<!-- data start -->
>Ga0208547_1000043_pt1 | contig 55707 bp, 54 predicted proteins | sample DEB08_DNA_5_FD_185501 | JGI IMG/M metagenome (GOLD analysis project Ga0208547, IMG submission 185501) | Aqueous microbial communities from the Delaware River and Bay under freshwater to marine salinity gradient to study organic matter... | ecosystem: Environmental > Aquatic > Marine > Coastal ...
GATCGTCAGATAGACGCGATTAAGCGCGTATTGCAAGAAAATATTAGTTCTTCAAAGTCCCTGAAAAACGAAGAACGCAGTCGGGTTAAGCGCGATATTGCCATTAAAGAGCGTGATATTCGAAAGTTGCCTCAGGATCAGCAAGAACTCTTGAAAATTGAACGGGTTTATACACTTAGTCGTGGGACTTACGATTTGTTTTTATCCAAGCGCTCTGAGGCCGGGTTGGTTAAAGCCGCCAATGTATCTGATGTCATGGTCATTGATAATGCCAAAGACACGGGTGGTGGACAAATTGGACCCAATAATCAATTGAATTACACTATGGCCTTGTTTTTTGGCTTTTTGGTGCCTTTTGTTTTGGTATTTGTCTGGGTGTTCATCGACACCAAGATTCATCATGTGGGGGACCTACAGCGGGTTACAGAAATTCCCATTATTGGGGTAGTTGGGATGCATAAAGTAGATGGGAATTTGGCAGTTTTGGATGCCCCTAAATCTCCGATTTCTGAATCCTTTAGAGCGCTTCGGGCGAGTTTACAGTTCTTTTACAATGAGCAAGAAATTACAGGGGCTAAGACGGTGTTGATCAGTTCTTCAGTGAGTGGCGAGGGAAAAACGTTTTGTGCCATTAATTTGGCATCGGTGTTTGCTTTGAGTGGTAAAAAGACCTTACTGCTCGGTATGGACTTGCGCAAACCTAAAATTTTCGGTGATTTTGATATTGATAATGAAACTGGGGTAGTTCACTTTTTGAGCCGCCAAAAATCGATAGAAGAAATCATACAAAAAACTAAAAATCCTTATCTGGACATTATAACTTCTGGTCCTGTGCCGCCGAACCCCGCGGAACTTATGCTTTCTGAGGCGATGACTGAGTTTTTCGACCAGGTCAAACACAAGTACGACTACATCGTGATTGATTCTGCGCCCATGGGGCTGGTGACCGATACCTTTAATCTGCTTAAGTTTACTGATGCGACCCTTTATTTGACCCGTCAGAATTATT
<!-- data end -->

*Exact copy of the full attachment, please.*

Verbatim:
>Ga0208547_1000043_pt1 | contig 55707 bp, 54 predicted proteins | sample DEB08_DNA_5_FD_185501 | JGI IMG/M metagenome (GOLD analysis project Ga0208547, IMG submission 185501) | Aqueous microbial communities from the Delaware River and Bay under freshwater to marine salinity gradient to study organic matter... | ecosystem: Environmental > Aquatic > Marine > Coastal ...
GATCGTCAGATAGACGCGATTAAGCGCGTATTGCAAGAAAATATTAGTTCTTCAAAGTCCCTGAAAAACGAAGAACGCAGTCGGGTTAAGCGCGATATTGCCATTAAAGAGCGTGATATTCGAAAGTTGCCTCAGGATCAGCAAGAACTCTTGAAAATTGAACGGGTTTATACACTTAGTCGTGGGACTTACGATTTGTTTTTATCCAAGCGCTCTGAGGCCGGGTTGGTTAAAGCCGCCAATGTATCTGATGTCATGGTCATTGATAATGCCAAAGACACGGGTGGTGGACAAATTGGACCCAATAATCAATTGAATTACACTATGGCCTTGTTTTTTGGCTTTTTGGTGCCTTTTGTTTTGGTATTTGTCTGGGTGTTCATCGACACCAAGATTCATCATGTGGGGGACCTACAGCGGGTTACAGAAATTCCCATTATTGGGGTAGTTGGGATGCATAAAGTAGATGGGAATTTGGCAGTTTTGGATGCCCCTAAATCTCCGATTTCTGAATCCTTTAGAGCGCTTCGGGCGAGTTTACAGTTCTTTTACAATGAGCAAGAAATTACAGGGGCTAAGACGGTGTTGATCAGTTCTTCAGTGAGTGGCGAGGGAAAAACGTTTTGTGCCATTAATTTGGCATCGGTGTTTGCTTTGAGTGGTAAAAAGACCTTACTGCTCGGTATGGACTTGCGCAAACCTAAAATTTTCGGTGATTTTGATATTGATAATGAAACTGGGGTAGTTCACTTTTTGAGCCGCCAAAAATCGATAGAAGAAATCATACAAAAAACTAAAAATCCTTATCTGGACATTATAACTTCTGGTCCTGTGCCGCCGAACCCCGCGGAACTTATGCTTTCTGAGGCGATGACTGAGTTTTTCGACCAGGTCAAACACAAGTACGACTACATCGTGATTGATTCTGCGCCCATGGGGCTGGTGACCGATACCTTTAATCTGCTTAAGTTTACTGATGCGACCCTTTATTTGACCCGTCAGAATTATT